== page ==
June 7, 2011

DIY branding advice for CEOs. In one word!


Dear CEO: branding is probably not your core competency, or even a game where you read the box scores daily. It’s best outsourced to experts, for the same reasons you outsource brain surgery or elevator repair – find smart people with specialized tools and experience, then demand good outcomes.

I have to admit that a few years ago I co-authored a book, Do-It-Yourself Advertising and Promotion (Second Edition, Wylie Press), aimed at smaller businesses which could not afford a professional agency relationship. I wrote the branding chapters.

Don’t buy the book. Branding, advertising and marketing have evolved so drastically over the last few years that much of the advice in the book is obsolete.

For example, the book would see no problem with sending 1980s-era Bob Stone “traditional” direct mail packages: a brochure, a reply card, a letter (complete with Johnson box, a P.S., a few blue underlined paragraphs here and there, a foldover “frankly, I’m surprised…” note, all stuffed into an envelope, ready to be thrown into today’s trash. (Failure to evolve leads to extinction.)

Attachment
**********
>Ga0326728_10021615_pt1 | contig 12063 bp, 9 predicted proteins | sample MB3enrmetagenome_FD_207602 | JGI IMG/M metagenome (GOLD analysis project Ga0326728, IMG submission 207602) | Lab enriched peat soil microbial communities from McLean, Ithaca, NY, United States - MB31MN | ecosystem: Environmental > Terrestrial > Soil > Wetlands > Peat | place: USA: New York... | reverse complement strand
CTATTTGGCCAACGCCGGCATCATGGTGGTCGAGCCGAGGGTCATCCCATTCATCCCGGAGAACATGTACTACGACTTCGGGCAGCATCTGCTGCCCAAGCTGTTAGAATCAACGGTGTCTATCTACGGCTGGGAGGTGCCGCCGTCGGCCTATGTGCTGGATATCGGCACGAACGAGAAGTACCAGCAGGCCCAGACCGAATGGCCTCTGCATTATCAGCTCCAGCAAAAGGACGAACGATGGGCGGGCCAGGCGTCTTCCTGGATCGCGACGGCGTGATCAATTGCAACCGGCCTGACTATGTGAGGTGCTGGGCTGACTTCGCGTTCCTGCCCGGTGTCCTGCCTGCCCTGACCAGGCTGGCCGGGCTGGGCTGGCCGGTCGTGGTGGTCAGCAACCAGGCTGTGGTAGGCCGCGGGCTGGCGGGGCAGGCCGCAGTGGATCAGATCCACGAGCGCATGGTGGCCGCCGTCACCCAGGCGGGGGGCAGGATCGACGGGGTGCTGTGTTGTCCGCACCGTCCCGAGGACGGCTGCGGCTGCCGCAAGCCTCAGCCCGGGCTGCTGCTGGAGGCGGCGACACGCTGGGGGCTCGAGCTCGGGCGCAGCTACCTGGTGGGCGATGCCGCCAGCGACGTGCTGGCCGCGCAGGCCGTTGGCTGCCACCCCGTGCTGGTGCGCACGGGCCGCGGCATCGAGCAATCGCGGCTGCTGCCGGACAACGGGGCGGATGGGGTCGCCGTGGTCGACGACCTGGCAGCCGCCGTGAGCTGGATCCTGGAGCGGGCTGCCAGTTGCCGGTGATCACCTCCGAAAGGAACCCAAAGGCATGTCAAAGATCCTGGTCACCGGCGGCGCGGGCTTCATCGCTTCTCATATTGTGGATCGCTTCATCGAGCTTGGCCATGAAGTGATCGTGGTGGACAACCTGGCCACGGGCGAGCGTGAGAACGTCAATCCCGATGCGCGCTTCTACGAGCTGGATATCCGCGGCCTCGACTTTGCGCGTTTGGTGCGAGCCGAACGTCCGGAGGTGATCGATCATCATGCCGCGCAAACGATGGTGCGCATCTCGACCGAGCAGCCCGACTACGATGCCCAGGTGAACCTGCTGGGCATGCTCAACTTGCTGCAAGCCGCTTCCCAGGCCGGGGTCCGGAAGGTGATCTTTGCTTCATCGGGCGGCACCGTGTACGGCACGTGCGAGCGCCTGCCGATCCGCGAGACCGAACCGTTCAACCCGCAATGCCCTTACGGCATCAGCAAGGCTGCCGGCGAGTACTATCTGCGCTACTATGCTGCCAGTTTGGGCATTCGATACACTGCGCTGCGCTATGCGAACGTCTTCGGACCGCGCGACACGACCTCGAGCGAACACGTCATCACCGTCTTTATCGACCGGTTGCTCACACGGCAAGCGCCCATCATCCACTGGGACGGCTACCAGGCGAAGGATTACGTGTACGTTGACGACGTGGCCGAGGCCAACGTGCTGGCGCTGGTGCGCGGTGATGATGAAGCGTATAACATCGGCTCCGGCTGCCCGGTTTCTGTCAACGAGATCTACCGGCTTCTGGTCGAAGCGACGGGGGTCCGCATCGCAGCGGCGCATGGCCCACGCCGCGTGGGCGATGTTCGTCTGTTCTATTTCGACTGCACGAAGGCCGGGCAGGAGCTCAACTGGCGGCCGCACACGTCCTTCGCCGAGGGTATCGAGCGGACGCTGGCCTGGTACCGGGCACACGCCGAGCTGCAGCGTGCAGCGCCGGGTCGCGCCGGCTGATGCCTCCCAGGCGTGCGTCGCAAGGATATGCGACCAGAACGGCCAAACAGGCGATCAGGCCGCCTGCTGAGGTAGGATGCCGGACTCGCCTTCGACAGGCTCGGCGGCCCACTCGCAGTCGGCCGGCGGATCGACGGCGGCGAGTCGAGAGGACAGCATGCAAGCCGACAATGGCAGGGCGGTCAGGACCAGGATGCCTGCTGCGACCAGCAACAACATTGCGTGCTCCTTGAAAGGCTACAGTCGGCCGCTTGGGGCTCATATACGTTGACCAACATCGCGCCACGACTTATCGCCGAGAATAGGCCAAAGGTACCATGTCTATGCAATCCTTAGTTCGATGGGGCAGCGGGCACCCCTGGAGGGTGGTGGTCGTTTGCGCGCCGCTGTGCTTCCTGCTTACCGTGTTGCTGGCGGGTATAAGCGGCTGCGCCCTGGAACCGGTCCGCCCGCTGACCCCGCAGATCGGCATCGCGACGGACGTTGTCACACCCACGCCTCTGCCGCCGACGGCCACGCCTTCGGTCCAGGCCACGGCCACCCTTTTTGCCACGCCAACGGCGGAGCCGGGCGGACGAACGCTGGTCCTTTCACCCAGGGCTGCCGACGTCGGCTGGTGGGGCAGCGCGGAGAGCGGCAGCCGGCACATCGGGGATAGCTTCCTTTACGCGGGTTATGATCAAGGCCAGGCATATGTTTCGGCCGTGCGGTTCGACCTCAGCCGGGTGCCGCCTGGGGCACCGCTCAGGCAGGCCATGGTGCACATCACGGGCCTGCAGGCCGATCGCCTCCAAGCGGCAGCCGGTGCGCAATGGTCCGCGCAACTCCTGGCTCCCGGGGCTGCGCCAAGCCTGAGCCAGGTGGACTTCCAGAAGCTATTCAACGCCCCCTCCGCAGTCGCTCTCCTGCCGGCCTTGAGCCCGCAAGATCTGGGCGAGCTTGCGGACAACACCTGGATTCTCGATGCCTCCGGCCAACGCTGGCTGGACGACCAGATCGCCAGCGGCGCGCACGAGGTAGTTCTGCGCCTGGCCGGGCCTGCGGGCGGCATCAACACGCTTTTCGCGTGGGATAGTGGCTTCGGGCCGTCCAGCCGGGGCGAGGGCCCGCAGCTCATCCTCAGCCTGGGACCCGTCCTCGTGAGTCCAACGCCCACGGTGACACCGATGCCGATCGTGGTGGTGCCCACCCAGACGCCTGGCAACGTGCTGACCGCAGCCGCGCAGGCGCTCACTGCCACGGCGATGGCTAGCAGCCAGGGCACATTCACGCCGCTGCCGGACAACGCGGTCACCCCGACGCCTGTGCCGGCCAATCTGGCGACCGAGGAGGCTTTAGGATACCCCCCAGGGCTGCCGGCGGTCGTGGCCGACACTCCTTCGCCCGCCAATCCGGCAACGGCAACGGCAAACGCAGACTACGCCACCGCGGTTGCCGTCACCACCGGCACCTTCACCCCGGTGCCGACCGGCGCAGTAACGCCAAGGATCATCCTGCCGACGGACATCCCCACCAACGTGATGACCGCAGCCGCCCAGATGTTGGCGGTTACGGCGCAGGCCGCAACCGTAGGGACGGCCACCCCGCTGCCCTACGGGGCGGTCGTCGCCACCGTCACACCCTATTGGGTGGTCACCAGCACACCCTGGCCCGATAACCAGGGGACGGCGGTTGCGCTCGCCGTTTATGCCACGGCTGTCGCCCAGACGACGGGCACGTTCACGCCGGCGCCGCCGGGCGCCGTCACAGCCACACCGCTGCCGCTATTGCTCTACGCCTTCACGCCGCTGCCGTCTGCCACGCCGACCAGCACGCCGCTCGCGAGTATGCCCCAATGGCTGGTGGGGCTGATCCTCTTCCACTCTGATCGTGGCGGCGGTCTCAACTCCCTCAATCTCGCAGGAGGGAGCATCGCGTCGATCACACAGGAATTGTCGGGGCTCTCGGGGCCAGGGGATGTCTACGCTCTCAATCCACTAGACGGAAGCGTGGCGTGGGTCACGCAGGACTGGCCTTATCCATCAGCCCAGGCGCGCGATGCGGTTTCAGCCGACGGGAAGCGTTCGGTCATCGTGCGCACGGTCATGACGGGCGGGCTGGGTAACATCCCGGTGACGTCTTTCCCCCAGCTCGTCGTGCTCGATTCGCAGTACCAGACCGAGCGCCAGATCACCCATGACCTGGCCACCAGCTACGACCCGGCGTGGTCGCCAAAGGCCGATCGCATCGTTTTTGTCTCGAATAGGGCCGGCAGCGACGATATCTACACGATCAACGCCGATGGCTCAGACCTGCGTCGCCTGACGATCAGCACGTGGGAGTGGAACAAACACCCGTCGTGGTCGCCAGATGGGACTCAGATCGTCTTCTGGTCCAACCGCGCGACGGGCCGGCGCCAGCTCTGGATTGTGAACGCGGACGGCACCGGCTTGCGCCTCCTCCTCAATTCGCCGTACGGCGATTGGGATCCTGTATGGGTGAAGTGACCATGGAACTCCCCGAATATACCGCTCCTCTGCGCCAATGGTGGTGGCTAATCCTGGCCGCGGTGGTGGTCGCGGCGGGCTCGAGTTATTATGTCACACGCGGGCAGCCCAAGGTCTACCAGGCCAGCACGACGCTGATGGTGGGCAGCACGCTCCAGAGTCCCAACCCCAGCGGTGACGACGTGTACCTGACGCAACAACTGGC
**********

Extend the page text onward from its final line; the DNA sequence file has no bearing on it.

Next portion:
Many marketing tactics which were perfectly acceptable even five years ago now yield unacceptable levels of ROI. Most local-intercept cable TV, most celebrity endorsements, most banner ads, all Yellow Pages.

Heck, research from this week deserves attention: it seems if a box on your e-commerce site’s shopping cart asks for a discount coupon code, it chases people away – they bug out to hunt for the code, you lose the sale.

From 30,000 feet up, many forms of outbound messaging are returning diminishing results year after year. As we have pointed out previously, who’s going to listen to your message on the radio, if they’re listening to their iPods instead? Does anyone under 30 read a newspaper? How many people are zapping your message … because they can? Time to re-think your father’s hunter-gatherer marketing, and take up consumer farming.

Is branding becoming more complicated than ever? Probably so. Change has been deep and rapid, and the goalposts keep moving. New rules, new tools. Don’t DIY.